“Trust. What does it even mean? You hand somebody the knife to stab you with when you trust them. I know this much is true.”
Title: This Raging Light
Author: Estelle Laure
Publication: December 22nd 2015 by HMH Books for Young Readers
Source: Publisher in exchange for a honest review
Summary from Goodreads:
Can the best thing happen at the worst time?
Her dad went crazy. Her mom left town. She has bills to pay and a little sister to look after. Now is not the time for level-headed seventeen-year-old Lucille to fall in love. But love—messy, inconvenient love—is what she’s about to experience when she falls for Digby Jones, her best friend’s brother. With blazing longing that builds to a fever pitch, Estelle Laure’s soulful debut will keep readers hooked and hoping until the very last page.
This book is not okay for two reasons. One: it made me feel all sorts of things I really didn’t want to feel on Christmas. Two: it was so beautiful it made my teeth ache and my heart hurt. Goodness… This Raging Light is one hell of a debut. Not only did it read like a carefully crafted piece of art, it also completely destroyed me inside. In all honesty, I have never read a debut book such as this – and I probably never will again. There is undoubtedly an astounding amount of skill in this novel, even in just the writing alone – not to mention the characters or the plot. But… you add all of these perfect elements together, and what do you get? A beautiful, heartbreaking, mind-blowing, soul sucking book all wrapped with a rainbow cover and a sparkly ass bow.
This Raging Light is, hands down, one of the best books I’ve ever had the pleasure of holding in my hands. I was unsure at first, the writing sort of put me off. But soon I got used to it, and as I got used to it I began to realize just how much of a gem I was holding. This book… guys, this book is everything I have ever wanting in a contemporary read. It should be illegal. This Raging Light is the poignant and touching story of seventeen-year-old Lucille who becomes the sole caretaker for her younger sister Wren after their mother abandons them without a word. And trust me, you will need a Costco pack of tissues when you read this masterpiece.
Lucille is something else entirely. She is a role model even though she isn’t trying to be – but that’s what makes her so amazing. This entire book is driven by her want and her need to protect her sister and keep the two of them together. She is terrified of being torn apart by the system, and that is the only reason she doesn’t get help. She isn’t stubborn in the way of refusing charity, her friends help her out more than once and she doesn’t really complain – she simply thanks them too damn much. It was a breath of fresh air really. Not only is Lucille smart and completely selfless, she also isn’t afraid to admit her mistakes or realize when she has made them in the first place. She is totally comfortable being the bigger man, as it were. She isn’t perfect, that’s not what I mean by any of this. She has her flaws, some of which kind of screw up the story pretty royally for everyone else – but she is real, she is entirely human. I think the hardest part for me when reading this book was her relationship with Wren. It’s just so… ugh mixed with a lot of aww and oh no. They’re siblings, but Lucille is trying to fit into the role of mom while Wren is trying to grow up much too quickly to compensate. Reading this will tear you into itty-bitty pieces, mow them over, and then force feed them back down your throat while you enjoy it. Seriously.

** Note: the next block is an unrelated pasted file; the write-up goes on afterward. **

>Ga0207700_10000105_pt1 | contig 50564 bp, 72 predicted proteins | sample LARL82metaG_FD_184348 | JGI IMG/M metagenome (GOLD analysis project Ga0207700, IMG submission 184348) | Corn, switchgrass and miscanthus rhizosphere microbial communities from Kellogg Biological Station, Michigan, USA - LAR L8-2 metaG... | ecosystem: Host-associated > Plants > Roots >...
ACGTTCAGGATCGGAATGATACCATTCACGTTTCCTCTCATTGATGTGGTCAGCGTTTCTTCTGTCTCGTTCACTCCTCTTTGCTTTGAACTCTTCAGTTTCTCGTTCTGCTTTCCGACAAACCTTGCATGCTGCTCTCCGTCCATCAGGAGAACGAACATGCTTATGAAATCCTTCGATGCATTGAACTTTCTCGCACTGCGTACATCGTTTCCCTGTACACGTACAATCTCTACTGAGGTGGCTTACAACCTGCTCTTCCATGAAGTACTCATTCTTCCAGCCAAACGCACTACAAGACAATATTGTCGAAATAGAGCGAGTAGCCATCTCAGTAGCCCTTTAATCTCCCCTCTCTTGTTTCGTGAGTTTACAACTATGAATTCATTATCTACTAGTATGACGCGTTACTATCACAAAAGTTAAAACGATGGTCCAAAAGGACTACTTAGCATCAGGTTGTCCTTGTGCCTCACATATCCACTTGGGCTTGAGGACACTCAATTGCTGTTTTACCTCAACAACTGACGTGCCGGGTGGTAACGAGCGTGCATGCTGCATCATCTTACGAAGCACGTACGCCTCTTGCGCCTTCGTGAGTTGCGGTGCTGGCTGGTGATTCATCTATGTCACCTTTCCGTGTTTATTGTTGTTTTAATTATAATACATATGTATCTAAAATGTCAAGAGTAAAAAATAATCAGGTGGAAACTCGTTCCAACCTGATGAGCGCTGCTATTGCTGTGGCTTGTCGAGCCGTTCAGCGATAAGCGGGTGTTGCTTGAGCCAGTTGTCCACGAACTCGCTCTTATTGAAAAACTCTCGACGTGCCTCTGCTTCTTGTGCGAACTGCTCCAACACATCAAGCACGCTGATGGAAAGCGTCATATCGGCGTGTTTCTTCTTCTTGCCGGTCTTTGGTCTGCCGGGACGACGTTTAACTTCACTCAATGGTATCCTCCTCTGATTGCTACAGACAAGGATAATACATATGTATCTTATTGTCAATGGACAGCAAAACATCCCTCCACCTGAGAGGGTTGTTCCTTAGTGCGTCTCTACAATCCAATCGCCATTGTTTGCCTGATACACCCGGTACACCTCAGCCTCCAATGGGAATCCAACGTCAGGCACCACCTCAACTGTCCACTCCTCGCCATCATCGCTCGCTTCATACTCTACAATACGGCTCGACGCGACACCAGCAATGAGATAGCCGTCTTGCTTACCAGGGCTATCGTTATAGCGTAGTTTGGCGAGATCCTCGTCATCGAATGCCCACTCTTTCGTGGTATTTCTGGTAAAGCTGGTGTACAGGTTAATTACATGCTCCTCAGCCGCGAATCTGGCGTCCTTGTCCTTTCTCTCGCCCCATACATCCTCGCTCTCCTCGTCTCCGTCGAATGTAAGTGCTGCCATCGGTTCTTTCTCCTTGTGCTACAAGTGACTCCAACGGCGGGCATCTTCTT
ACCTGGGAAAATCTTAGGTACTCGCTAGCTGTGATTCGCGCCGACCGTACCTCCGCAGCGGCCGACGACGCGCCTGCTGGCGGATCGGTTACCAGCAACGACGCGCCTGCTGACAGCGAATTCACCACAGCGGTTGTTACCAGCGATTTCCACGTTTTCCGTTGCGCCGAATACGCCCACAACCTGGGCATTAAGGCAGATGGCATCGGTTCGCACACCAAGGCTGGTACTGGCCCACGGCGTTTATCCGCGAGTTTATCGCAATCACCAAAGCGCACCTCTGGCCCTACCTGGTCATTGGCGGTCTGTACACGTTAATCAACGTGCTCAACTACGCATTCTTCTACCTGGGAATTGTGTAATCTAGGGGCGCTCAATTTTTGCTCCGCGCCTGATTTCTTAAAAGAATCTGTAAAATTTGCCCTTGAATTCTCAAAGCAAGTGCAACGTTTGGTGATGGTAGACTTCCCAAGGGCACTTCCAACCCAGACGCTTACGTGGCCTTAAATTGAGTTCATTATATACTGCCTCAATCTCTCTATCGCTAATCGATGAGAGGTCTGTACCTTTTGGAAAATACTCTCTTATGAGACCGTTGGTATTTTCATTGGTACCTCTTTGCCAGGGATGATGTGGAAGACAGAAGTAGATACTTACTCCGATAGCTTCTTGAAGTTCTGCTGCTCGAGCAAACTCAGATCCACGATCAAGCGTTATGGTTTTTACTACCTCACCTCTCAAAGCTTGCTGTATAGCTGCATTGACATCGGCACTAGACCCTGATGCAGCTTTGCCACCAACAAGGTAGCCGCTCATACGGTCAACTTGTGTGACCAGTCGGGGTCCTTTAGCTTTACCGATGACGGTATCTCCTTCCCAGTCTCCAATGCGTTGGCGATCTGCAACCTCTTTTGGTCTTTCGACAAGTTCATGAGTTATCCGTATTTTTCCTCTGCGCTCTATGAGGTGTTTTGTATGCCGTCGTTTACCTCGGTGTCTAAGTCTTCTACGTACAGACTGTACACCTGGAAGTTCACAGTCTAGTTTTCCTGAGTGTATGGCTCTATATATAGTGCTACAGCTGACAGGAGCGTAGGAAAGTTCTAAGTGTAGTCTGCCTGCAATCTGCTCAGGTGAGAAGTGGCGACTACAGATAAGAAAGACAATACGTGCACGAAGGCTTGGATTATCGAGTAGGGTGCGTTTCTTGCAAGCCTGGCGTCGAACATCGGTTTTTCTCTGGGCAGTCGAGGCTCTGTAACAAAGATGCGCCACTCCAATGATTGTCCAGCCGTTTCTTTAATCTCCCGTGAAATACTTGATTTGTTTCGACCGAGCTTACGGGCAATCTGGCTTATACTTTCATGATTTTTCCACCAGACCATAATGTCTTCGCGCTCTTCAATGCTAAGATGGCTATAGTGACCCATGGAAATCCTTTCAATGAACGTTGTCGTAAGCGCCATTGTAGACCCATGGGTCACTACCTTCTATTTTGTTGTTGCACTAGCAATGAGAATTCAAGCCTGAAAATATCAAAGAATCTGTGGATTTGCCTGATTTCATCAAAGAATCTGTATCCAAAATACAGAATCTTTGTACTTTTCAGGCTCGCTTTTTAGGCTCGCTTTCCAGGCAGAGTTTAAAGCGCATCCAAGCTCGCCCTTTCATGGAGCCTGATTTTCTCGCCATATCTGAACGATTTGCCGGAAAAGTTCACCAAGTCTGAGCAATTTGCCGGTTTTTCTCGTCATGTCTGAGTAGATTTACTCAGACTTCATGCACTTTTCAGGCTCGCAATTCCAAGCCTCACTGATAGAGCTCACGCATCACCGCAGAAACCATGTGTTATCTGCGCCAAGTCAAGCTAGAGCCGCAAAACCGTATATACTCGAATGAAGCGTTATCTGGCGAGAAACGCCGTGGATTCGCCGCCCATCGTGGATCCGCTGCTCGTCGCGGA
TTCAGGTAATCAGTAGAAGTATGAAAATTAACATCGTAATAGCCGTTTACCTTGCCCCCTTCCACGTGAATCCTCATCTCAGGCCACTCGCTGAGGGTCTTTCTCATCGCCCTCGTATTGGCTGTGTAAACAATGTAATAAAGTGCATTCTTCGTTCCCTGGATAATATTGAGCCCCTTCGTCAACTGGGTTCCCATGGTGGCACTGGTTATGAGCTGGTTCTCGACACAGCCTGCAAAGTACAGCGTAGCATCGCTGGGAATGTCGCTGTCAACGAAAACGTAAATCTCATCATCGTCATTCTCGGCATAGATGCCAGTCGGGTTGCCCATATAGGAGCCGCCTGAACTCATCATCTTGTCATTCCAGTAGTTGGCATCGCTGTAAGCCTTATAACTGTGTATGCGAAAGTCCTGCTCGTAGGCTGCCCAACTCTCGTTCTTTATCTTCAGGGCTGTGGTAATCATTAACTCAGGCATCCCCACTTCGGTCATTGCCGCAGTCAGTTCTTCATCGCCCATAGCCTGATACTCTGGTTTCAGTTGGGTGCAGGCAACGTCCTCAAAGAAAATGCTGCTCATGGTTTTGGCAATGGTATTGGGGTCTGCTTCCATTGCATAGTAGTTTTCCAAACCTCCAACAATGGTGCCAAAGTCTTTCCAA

The other characters in this book are just as vivid, if not more so. Laure has such an amazing way of writing, of describing things in a way that makes them completely 3D. Like, the way she talks about Digby… it’s almost physically impossible not to become one with Lucille and feel everything just as intensely as she does. You become best friends with Eden, you learn to love Eden’s family, and you want to take care of Wren. Each character pulls at something deep inside of you because of how carefully constructed they all are. It is simply mind blowing. I don’t really know what else to say about these guys. Each and every character is important in some way, even the ones barely glossed over eventually play an important role. Neighborhood people, I’m talking about you. You know who you are, bless your souls. The characters, everything about this book really, is painfully beautiful.
There is one scene I really need to talk about, well, more like share with you. It touched me, I have no idea how to describe it other than: it made me feel all the feels and it killed me with them. So yea. This book is told in the number of days without Lucille and Wren’s mother in play, and this scene takes place on day twenty-seven. Lucille goes to meet Eden to talk, and in a gut wrenching moment, she asks Eden if she thinks that their mother loves them. Eden takes a moment to deliberate, and then says with an air of finality: “It doesn’t matter if she loves you or not.” This requires some explanation, for which she employs the help of Virginia Woolf. “All feeling has an equivalent in action or is useless,” is what she tells Lucille – meaning, it doesn’t matter if their mother cares or is sorry if she doesn’t do anything to express those feelings. If their mother, despite how heartbroken and sad she might feel because of what she has done, can’t bring herself to show her face and help her children… well then, “you just tell me what the fuck difference it makes.”
That scene broke me, as well as many others. Overall, This Raging Light is one hell of a book that deserves the effort of hunting it down and blowing through it in a mad rush. It is a gorgeous metaphor of life and what to do when everything is torn away illustrated through a very unique voice that deserves to be known.